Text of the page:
Gold has best year since 2010 with near 14% gain in 2017
Following Trump’s election there had been high hopes for the price of gold. After all, here was a man who had been elected without political experience and on the back of creating social and economic divisions. However, following Trump’s inauguration there was a post-election sell-off at the start of the year. Many were clearly feeling positive about Trump’s impact on both the domestic and international stage.
As various unexpected scenarios played out, from failure to get much done in the White House to sober-rattling with North Korea, the precious metal began to climb. Towards the end of summer, in early-September the gold price hit a year-high of $1346/oz. It then quickly sold off.
Whilst the yellow metal finished the year with a respectable run of gains, the final figures did not match those of say, the S&P 500, which climbed by over 19% in the same year.
It is safe to say that in 2018 gold will be sent significantly higher thanks to ongoing US dollar weakness, higher debt and deficits, stronger growth combined with potential wage inflation, coming together in a perfect storm with geopolitical risks.
One of the key reasons for gold’s 14% climb in USD terms is thanks to the weakness in the U.S. dollar itself. There was a strong correlation between the gold price and the greenback in 2017. It’s also worth mentioning that the level of yield of the inflation-protected 10-year Treasuries at the end of the year was similar to the level at the beginning of the year (about 0.5 percent). People do not want the global reserve currency anymore.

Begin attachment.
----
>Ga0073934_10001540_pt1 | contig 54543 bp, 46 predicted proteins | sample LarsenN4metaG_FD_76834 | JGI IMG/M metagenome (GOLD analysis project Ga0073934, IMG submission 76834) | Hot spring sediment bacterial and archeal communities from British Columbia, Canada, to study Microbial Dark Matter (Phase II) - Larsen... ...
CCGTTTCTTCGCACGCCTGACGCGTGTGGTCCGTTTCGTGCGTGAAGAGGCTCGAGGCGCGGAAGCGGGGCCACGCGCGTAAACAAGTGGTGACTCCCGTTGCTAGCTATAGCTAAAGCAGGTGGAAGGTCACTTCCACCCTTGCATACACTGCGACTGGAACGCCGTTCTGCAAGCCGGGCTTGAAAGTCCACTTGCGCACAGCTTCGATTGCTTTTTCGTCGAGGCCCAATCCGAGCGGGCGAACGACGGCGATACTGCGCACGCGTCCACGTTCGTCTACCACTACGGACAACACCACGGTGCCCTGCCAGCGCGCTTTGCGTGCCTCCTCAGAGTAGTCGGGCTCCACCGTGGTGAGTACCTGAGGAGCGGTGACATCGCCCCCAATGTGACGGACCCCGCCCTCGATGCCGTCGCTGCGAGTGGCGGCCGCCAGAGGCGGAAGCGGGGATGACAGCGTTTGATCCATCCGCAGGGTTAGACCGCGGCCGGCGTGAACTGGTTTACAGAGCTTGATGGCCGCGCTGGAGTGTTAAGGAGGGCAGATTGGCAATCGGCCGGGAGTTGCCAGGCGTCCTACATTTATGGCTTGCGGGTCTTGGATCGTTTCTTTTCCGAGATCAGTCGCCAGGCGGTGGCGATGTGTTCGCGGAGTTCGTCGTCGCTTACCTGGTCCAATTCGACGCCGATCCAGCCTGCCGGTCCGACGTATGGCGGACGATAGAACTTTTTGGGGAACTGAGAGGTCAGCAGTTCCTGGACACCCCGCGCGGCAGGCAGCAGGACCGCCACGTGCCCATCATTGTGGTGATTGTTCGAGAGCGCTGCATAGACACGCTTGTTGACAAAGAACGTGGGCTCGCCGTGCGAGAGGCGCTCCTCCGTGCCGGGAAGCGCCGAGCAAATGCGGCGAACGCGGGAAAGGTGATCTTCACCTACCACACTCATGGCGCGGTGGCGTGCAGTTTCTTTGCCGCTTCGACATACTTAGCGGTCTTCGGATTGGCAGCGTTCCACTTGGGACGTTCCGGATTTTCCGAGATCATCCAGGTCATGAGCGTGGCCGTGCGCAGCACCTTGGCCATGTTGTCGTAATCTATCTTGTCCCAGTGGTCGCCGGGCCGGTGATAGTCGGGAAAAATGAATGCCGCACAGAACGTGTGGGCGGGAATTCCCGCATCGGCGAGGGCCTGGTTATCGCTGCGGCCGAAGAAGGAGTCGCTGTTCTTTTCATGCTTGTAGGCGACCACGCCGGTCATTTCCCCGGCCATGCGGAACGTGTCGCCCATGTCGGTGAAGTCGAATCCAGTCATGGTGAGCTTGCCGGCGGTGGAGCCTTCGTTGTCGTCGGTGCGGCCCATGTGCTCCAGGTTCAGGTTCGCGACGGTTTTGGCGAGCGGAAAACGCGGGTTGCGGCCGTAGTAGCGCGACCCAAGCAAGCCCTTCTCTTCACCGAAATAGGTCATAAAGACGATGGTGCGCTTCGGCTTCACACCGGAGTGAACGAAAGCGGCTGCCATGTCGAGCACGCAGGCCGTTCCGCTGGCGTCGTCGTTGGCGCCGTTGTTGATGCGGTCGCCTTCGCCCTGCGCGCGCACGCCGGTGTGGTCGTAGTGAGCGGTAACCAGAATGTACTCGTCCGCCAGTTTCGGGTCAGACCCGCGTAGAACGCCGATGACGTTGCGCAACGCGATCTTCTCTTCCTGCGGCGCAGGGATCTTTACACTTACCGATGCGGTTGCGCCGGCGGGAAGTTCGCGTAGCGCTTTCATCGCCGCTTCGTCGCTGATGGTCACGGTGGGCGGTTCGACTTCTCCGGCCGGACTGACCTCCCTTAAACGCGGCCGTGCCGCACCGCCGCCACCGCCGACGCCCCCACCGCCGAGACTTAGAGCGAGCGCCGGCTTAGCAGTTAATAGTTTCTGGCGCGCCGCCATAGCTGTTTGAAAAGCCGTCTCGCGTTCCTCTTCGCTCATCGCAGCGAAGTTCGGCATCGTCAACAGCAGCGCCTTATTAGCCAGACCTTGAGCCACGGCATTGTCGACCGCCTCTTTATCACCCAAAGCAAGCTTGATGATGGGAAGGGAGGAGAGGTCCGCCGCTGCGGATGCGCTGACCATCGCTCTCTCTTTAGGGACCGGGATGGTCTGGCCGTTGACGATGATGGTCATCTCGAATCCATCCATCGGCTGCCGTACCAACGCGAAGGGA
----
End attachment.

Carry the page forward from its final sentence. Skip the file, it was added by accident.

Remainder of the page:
2018: Will it hold its own against the last two years?
2017 showed us that there is still a show to be played out by governments and central banks. There is still a farce to be seen when it comes to reassuring us about the state of the global economy.
Gold’s price rise and the dollar’s weakness shows that there are question marks over this recovery. Gold may be indicating the reality that very little has changed since the financial crisis. Any ‘fixes’ have been done with a bit of sellotape and little else. We build over the cracks rather than repair them.
Gold investors were rewarded this year for their patience. This is particularly the case given there is seemingly little difference to where we find ourselves today compared to the last two years. Arguably the world is much more uncertain.
The year 2018 is a year not to take chances and to own physical, allocated an segregated gold. The risks in the system are bigger than ever and investors would be wise to take all measures to protect their wealth.